New Grantland: Better with Age: How 37 year-old Peyton Manning (and his Broncos offense) got better than ever

It’s now up over at Grantland:

Even though the actual plays in Manning’s current Denver playbook are largely the same ones he used in Indianapolis, the emphasis has shifted this season. With the Colts, a large percentage of Manning’s throws went to “vertical stem” routes, where receivers ran straight down the field before breaking inside, outside, to the post, to the corner, or curling up. Those throws are still heavily present in Denver — and no one has thrown a prettier fade pass this season than Manning; the above record-breaker to Julius Thomas is just one example — but a big chunk of Manning’s completions this season came on routes designed to be thrown short. The goal on such plays is to throw short and let Denver’s receivers run long, particularly with the “Drag” or shallow cross series.

 

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Read the whole thing.

New Grantland: Who’s Laughing Now? Breaking Down Pete Carroll and the Seattle Seahawks’ Multiple Defense

It’s now up over at Grantland:

Coaching is a hard profession. It certainly has its rewards, as skyrocketing salaries for NFL and college head coaches illustrate, but failure is the norm. Being a coach means eventually getting fired, and making a career out of coaching at all is an accomplishment. Carroll, however, has done something especially rare, pushing through wrenching public failure to succeed beyond all expectations. A coach can’t do that without learning from past mistakes, and Carroll has certainly changed for the better.

Much of the credit goes to Carroll’s defense, which has been the foundation of his success and remains closely tied to the first lessons he learned as a very young coach. “To be successful on defense, you need to develop a philosophy,” Carroll said at a coaching clinic while still at USC. “If you don’t have a clear view of your philosophy, you will be floundering all over the place. If you win, it will be pure luck.”

Carroll’s Seahawks, who face the San Francisco 49ers in Sunday’s NFC Championship Game, don’t win with luck. They win by physically dominating opponents and playing championship-level defense. They also win thanks to Carroll’s new spin on an old scheme.

Read the whole thing.

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New Grantland: Goodbye to the BCS… But Careful What You Wish For

It’s now up over at Grantland:

The primary advantage of a playoff is certainty, and after years of endless BCS debate — which followed decades of debate under the earlier bowl systems — certainty has real allure. But in most sports that have playoffs, like the NFL or the NBA, the criteria for getting to the playoffs is basically objective. Most playoff spots are decided based on win/loss records, with certain mechanical tiebreakers in place and known in advance. It’s not that the playoff crowns the best or most deserving team — just ask the 10-6 New York Giants that knocked off the undefeated New England Patriots in Super Bowl XLII. It’s that the loser has nothing to complain about: Everyone knows the rules.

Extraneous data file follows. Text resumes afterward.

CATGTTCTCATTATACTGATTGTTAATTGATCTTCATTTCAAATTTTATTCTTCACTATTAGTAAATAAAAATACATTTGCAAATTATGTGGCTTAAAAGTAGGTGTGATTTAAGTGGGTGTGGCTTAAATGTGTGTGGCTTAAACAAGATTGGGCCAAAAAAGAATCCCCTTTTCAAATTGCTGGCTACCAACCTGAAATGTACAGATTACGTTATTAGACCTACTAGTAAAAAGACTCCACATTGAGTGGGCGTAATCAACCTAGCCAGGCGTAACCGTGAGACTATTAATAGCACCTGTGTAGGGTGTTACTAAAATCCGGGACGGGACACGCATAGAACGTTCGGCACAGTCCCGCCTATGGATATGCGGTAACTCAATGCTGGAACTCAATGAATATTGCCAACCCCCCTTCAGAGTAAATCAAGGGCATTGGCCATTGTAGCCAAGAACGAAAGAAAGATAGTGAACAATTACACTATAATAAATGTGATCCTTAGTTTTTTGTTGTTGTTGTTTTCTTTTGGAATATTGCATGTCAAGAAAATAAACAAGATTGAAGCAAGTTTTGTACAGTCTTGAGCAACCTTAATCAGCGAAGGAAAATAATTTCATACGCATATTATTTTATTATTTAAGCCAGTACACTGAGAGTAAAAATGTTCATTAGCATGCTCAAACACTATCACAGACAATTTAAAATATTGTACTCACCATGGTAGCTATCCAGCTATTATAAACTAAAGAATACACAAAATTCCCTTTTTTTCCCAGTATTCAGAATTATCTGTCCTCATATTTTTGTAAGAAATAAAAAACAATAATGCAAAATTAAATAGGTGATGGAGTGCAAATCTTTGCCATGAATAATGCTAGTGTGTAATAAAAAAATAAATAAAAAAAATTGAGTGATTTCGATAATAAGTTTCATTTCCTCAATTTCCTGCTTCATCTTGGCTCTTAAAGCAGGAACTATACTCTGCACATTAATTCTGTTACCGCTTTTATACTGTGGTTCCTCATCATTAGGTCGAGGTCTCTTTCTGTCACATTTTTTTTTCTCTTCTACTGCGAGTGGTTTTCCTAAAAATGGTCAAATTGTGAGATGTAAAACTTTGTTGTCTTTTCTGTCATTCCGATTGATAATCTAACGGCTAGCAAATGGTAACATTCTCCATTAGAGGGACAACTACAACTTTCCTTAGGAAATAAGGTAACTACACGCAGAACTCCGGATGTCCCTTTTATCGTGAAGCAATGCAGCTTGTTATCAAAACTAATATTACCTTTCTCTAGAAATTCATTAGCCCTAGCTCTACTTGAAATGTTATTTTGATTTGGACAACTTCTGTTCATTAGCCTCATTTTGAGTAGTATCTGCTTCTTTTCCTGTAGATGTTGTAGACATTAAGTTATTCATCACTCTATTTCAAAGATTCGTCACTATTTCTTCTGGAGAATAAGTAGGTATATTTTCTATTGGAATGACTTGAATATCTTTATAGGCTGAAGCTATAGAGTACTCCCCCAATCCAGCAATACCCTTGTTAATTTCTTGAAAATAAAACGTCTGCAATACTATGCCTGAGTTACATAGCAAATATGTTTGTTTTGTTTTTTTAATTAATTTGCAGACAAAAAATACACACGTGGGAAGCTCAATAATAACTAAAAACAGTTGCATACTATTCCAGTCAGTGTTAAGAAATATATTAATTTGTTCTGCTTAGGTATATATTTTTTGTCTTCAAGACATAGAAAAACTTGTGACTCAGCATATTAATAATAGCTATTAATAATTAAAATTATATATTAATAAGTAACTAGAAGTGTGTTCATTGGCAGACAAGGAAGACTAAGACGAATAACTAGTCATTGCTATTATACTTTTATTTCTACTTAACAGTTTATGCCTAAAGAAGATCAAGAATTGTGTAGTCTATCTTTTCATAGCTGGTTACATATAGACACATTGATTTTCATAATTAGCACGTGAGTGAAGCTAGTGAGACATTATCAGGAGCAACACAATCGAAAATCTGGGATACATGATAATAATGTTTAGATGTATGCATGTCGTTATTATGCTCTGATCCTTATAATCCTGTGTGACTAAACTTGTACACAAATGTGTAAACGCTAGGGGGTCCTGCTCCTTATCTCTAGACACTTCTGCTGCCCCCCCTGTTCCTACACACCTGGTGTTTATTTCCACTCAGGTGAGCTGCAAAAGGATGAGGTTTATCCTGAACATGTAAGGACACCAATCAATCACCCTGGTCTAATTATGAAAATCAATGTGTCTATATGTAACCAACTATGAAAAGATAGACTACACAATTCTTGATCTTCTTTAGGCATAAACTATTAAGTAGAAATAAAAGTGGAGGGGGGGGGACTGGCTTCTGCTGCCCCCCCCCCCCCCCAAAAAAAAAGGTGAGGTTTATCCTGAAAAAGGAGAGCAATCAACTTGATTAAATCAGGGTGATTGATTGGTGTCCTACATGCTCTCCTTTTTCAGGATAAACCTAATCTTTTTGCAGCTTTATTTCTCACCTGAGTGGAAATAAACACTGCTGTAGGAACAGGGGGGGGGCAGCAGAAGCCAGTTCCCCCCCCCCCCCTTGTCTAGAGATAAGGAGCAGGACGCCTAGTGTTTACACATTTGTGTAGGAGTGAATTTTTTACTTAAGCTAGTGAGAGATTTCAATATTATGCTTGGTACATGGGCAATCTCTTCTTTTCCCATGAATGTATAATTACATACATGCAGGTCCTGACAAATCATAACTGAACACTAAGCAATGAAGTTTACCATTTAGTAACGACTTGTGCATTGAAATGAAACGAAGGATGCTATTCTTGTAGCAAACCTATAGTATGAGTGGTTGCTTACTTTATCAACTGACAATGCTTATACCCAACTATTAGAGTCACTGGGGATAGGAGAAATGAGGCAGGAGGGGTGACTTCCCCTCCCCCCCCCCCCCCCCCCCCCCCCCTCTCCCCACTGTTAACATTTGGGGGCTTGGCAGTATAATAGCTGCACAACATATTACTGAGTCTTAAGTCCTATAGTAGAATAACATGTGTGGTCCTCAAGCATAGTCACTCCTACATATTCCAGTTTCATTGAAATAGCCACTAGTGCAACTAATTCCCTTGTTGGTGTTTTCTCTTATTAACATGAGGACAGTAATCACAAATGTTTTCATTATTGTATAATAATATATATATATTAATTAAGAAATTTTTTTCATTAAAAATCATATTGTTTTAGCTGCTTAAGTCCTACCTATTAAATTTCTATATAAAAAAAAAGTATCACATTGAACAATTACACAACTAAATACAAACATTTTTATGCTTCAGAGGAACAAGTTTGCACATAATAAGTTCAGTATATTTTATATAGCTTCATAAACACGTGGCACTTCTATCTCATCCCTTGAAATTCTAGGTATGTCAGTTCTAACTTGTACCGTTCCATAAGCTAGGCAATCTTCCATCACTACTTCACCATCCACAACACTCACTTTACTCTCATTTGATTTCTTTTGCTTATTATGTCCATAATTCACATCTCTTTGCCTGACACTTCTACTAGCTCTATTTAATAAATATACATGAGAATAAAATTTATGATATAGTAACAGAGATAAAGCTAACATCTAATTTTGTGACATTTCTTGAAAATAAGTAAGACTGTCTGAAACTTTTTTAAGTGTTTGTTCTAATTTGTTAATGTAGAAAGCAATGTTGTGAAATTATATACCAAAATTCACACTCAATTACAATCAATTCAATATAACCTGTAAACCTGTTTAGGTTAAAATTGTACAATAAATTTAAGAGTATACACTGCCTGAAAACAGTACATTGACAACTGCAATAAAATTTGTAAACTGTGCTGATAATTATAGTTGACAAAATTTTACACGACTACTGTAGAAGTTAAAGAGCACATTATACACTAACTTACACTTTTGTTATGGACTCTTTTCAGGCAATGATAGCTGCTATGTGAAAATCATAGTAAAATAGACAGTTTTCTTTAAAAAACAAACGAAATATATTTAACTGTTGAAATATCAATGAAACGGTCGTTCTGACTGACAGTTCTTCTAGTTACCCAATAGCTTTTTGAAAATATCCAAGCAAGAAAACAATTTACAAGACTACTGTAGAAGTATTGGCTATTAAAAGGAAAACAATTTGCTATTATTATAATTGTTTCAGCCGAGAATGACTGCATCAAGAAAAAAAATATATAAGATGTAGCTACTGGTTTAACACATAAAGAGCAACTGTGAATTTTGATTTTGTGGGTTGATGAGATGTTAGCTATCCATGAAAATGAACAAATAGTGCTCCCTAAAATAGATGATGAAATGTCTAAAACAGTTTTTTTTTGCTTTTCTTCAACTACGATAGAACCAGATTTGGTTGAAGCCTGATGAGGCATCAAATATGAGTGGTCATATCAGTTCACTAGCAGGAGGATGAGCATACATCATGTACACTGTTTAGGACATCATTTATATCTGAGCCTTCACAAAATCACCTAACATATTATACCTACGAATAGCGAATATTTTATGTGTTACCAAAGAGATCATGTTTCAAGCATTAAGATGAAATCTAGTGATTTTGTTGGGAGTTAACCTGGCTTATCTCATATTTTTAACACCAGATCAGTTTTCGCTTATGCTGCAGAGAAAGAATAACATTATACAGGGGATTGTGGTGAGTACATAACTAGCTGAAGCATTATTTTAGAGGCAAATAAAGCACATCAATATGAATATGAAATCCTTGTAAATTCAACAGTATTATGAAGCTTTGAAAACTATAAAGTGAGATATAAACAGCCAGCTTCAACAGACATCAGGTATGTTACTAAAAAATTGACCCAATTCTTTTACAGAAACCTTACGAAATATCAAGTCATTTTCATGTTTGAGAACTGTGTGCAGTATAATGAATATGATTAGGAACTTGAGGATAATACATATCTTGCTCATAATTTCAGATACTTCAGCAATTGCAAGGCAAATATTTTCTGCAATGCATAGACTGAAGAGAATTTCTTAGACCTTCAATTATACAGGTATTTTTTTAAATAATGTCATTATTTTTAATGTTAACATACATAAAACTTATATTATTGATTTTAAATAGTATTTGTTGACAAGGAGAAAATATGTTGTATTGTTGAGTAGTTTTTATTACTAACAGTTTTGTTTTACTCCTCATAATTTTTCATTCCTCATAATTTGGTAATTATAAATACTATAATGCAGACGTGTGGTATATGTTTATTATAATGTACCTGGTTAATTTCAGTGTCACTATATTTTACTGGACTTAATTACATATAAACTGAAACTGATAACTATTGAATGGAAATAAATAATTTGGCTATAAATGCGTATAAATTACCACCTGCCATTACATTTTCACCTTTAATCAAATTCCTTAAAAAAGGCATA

Yet the new College Football Playoff lacks the very thing that makes playoffs in other sports so palatable, namely a semblance of objective certainty. While the defective BCS formula should have been interred long ago, it has been replaced by a Council of Platonic Guardians. The College Football Playoff selection committee will meet confidentially, then announce the identities of the playoff participants by edict. That’s not exactly what I’d call “settling it on the field.”

Read the whole thing.

New Grantland: The Making of a Modern Guru: How Gus Malzahn Turned Auburn Around

It’s now up over at Grantland:

This season, Auburn has been anything but balanced — not that it has mattered. The 2013 Tigers are the first SEC team to average more than 300 yards rushing per game in almost 30 years. (The last team to do that? The 1985 Auburn team led by Bo Jackson.) But while Newton and current Auburn quarterback Nick Marshall both ran for more than 1,000 yards in Malzahn’s offense, they did so while using very different approaches. At 6-foot-6, 250 pounds, Newton was essentially Auburn’s power back, and Malzahn featured him on a variety of inside runs. Marshall, by contrast, is shorter and lankier than Newton but boasts great quickness and acceleration. As a result, Auburn’s 2013 offense has focused less on the core wing-T run plays and more on zone reads to get Marshall on the edges while allowing Mason to use his excellent vision and patience to find running lanes.

The backbone of Auburn’s current rushing attack has been an amped-up version of the zone-read, which gives Marshall as many as four options: (1) throw a receiver screen, (2) hand it to Mason, (3) keep the ball, or (4) keep the ball and then toss it to a receiver who can sit in an open area of the defense if the man covering him comes up for the run — a form of the quadruple-option.

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[...]

Although Marshall running the shotgun zone-read is far afield from the old-school wing-T, these subtle adjustments are pure Raymond: They’re sequenced plays, in which the base play sets up the counter and the counter sets up the counter to the counter, all dressed up with misdirection.

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New Grantland: Lombardi Sweep Redux: How Eddie Lacy – and Green Bay’s Most Famous Play – Give Green Bay a New Dimension

It’s now up over at Grantland: